"We must work harder than ever to elect education champions who will put students first," said Priest, adding that a number of OEA members a planning on running for the state legislature.
"This fight is not over just because the school bell will ring once more; we have created a movement and there is no stopping us," Priest said.
Teachers in Arizona are voting this week on whether to stage a classroom walkout, after previously conducting several walk-in protests in which they demonstrated outside their respective schools before walking in with students to conduct classes.
The Arizona teachers are demanding a 20 percent pay hike from an average of $43,280 a year for elementary school teachers and annual pay of $46,470 for high school teachers.
The teachers also want more money for support staff and for lawmakers to restore $1 billion in cuts to education over the last decade.
Arizona Gov. Doug Ducey, a Republican, floated a proposal last week to meet the teachers' 20 percent pay hike request with a 9 percent raise this year and an 11 percent raise in 2020.
Although the governor promised not to use "shell games" to cover the cost of the raise, teachers' union officials said they remain skeptical because Ducey has not detailed how he will pay for it.
Kentucky Gov. Matt Bevin apologized on Sunday to "those who were hurt" by comments he made about children being at risk for sexual abuse and drug use while teachers walked out of classrooms on Friday and protested at the state capitol in Frankfort.
Kentucky teachers are also upset over Bevin's plan to overhaul the state pension system and prevent them from putting accrued sick time toward their retirement. On March 30, so many teachers staged a "sickout" that 29 school districts were forced to cancel classes because they couldn't find enough substitute teachers.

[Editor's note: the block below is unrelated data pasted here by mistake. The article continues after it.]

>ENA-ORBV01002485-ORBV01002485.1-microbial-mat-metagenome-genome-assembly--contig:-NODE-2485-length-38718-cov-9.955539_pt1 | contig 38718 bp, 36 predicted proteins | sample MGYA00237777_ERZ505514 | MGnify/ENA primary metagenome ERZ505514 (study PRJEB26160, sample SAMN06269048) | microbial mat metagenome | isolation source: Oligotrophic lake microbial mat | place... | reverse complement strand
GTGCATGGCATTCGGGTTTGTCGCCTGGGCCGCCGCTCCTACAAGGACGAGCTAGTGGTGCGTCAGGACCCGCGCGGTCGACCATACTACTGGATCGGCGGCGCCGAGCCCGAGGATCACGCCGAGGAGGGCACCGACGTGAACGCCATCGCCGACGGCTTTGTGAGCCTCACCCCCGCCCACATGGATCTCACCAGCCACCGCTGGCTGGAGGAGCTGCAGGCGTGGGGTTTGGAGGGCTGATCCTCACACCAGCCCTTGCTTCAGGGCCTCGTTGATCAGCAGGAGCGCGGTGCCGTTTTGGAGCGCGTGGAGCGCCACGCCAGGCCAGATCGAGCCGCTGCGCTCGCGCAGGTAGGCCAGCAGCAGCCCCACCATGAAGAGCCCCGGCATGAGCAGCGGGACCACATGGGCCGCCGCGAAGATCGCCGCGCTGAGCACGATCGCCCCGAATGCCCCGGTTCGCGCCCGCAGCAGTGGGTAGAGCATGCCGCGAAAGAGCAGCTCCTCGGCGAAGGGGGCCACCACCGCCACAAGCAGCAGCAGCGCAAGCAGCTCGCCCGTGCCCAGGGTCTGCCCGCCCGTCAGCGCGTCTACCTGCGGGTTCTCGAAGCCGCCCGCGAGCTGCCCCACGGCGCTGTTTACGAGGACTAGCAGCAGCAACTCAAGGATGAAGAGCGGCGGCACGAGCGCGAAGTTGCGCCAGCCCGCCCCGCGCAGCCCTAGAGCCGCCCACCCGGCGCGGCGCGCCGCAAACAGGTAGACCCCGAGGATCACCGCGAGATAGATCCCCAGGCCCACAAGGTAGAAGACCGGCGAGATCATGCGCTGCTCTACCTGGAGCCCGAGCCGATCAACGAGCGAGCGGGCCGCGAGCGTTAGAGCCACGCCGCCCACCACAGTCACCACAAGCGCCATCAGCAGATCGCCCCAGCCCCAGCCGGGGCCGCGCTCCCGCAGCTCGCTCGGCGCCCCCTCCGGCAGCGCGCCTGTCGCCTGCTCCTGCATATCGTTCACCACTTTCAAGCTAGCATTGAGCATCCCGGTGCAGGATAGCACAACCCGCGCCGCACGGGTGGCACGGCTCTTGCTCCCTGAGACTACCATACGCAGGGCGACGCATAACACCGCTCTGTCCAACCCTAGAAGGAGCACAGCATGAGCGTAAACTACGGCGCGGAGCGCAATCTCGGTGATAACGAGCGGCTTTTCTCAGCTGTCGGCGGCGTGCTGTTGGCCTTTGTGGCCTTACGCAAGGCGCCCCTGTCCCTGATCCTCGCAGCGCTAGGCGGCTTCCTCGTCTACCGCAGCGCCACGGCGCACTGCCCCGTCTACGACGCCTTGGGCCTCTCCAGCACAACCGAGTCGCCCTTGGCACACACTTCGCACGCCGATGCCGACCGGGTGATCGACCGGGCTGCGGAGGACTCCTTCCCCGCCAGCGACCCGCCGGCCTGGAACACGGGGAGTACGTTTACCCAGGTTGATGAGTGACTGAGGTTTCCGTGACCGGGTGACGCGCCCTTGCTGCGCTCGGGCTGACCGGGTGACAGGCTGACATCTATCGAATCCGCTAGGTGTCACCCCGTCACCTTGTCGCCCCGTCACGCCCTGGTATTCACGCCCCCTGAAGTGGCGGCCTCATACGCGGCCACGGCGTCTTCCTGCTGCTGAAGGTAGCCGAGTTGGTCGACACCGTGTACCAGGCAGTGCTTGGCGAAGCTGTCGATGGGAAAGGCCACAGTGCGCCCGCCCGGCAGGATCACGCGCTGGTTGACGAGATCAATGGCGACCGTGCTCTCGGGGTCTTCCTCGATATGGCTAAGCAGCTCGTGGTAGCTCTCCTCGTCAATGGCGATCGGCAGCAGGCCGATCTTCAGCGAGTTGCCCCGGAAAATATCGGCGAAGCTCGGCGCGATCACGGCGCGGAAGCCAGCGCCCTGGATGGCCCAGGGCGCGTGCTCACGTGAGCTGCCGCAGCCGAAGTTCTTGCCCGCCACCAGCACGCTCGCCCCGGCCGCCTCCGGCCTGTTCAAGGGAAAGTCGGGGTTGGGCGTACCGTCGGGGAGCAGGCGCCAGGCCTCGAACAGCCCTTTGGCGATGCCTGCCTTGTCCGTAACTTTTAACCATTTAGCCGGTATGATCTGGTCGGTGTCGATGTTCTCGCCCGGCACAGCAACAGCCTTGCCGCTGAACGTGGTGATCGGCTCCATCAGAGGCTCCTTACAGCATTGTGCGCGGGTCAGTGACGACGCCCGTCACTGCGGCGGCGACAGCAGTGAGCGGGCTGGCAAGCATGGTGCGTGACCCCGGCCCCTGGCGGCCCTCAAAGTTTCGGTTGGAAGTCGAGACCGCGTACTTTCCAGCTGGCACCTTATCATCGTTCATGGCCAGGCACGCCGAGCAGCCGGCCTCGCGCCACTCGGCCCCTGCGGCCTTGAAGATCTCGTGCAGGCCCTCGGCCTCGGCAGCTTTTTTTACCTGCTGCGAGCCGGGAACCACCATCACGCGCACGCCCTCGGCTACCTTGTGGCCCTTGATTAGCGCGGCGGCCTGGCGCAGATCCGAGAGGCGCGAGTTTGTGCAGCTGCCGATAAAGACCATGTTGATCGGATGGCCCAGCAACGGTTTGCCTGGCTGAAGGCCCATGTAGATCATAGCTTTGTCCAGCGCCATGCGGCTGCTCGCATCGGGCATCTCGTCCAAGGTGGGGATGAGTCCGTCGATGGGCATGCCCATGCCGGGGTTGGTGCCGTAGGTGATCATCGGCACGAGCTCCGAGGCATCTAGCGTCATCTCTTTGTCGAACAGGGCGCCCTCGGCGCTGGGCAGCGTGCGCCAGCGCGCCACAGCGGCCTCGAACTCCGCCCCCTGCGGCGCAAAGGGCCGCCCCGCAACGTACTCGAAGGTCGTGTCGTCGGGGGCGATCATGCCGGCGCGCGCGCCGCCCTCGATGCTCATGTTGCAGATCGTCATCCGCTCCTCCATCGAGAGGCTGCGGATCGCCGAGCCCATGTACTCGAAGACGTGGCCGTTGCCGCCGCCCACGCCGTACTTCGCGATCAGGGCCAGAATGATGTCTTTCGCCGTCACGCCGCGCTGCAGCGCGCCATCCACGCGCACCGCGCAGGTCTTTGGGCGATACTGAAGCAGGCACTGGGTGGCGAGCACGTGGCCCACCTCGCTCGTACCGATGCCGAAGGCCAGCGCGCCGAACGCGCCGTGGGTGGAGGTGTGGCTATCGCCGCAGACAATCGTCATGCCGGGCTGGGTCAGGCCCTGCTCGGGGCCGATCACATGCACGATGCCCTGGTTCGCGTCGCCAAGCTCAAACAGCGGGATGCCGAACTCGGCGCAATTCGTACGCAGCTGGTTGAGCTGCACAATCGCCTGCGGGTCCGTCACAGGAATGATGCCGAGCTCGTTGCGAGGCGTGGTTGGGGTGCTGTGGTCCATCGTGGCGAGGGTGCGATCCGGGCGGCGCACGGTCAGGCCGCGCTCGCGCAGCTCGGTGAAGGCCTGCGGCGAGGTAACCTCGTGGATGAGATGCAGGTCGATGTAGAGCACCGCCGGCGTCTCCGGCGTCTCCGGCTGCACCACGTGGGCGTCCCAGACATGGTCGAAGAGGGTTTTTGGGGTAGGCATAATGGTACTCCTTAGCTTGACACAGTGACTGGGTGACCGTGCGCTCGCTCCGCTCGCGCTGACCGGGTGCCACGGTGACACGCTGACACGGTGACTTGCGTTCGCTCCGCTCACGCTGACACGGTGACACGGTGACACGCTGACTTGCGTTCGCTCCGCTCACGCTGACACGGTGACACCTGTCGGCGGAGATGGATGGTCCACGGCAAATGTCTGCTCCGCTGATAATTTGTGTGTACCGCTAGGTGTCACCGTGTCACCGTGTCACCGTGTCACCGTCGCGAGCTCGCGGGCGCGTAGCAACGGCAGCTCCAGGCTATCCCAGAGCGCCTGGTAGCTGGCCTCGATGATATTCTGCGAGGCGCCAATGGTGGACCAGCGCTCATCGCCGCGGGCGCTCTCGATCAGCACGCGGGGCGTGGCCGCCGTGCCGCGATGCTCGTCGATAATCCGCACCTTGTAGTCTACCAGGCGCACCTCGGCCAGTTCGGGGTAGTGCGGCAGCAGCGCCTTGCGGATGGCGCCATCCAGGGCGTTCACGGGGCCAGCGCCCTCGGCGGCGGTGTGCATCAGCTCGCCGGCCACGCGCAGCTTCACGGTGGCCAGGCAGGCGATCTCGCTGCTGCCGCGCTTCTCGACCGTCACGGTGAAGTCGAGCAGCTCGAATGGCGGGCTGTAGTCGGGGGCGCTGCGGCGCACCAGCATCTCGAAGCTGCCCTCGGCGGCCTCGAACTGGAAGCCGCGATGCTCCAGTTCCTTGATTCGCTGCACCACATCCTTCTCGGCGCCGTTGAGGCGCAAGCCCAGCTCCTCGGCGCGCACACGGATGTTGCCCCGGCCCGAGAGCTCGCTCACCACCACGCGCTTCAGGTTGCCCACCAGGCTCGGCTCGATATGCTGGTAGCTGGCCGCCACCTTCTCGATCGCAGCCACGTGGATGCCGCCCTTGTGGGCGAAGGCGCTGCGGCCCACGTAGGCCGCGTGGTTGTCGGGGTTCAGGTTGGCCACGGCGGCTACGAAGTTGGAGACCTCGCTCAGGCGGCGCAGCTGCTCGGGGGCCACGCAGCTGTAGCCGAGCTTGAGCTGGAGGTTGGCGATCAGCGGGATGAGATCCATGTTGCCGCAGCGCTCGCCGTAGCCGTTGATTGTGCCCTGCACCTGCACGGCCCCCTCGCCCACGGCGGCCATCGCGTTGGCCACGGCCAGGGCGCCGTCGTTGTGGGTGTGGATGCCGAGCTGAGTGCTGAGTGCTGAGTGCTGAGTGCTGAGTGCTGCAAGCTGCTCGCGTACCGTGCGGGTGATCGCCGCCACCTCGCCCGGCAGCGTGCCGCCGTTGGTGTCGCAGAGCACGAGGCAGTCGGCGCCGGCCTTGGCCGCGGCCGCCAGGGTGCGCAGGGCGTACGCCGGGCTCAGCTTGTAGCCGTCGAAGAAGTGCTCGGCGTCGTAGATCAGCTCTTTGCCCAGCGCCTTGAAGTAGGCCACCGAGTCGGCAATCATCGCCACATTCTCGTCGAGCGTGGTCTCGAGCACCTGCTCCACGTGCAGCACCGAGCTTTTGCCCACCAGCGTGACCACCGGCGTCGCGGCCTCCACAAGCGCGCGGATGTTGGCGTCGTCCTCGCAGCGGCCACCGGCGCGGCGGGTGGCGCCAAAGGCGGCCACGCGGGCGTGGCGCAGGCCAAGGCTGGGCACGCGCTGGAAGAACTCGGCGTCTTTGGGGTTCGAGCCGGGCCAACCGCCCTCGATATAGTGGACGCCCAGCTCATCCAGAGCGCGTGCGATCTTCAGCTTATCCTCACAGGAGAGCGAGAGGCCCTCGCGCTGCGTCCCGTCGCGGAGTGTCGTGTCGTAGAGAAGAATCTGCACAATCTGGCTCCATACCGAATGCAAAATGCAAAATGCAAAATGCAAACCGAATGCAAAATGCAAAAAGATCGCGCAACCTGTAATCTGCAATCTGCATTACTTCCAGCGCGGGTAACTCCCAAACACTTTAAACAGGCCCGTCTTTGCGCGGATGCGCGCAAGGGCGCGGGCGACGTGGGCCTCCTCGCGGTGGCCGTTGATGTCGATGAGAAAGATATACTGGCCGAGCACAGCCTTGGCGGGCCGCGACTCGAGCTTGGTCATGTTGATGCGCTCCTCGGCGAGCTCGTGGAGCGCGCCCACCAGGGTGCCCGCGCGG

“I guarantee you somewhere in Kentucky today a child was sexually assaulted that was left at home because there was nobody there to watch them,” Bevin told reporters Friday. “I guarantee you somewhere today a child was physically harmed or ingested poison because they were home alone because a single parent doesn’t have any money to take care of them.
“Some were introduced to drugs for the first time -- because they were vulnerable and left alone,” he added.
Bevin's said his comments were roundly criticized by both Republicans and Democrats in the legislatures. Bevin said people misunderstood his statement.
Kentucky legislators voted on Friday to override Bevin's veto of a two-year state budget that increased education funding through a $480 million tax increase.
The teacher labor movement began earlier this year when West Virginia educators went on strike for nine days. The strike ended March 6 when Republican Gov. Jim Justice signed the bill granting a 5 percent pay raise to all state employees.
The success of West Virginia teachers inspired educators in the other states to follow suit.
"West Virginia woke us up," Joe Thomas, president of the Arizona Education Association, told cheering teachers at a rally in Phoenix last month.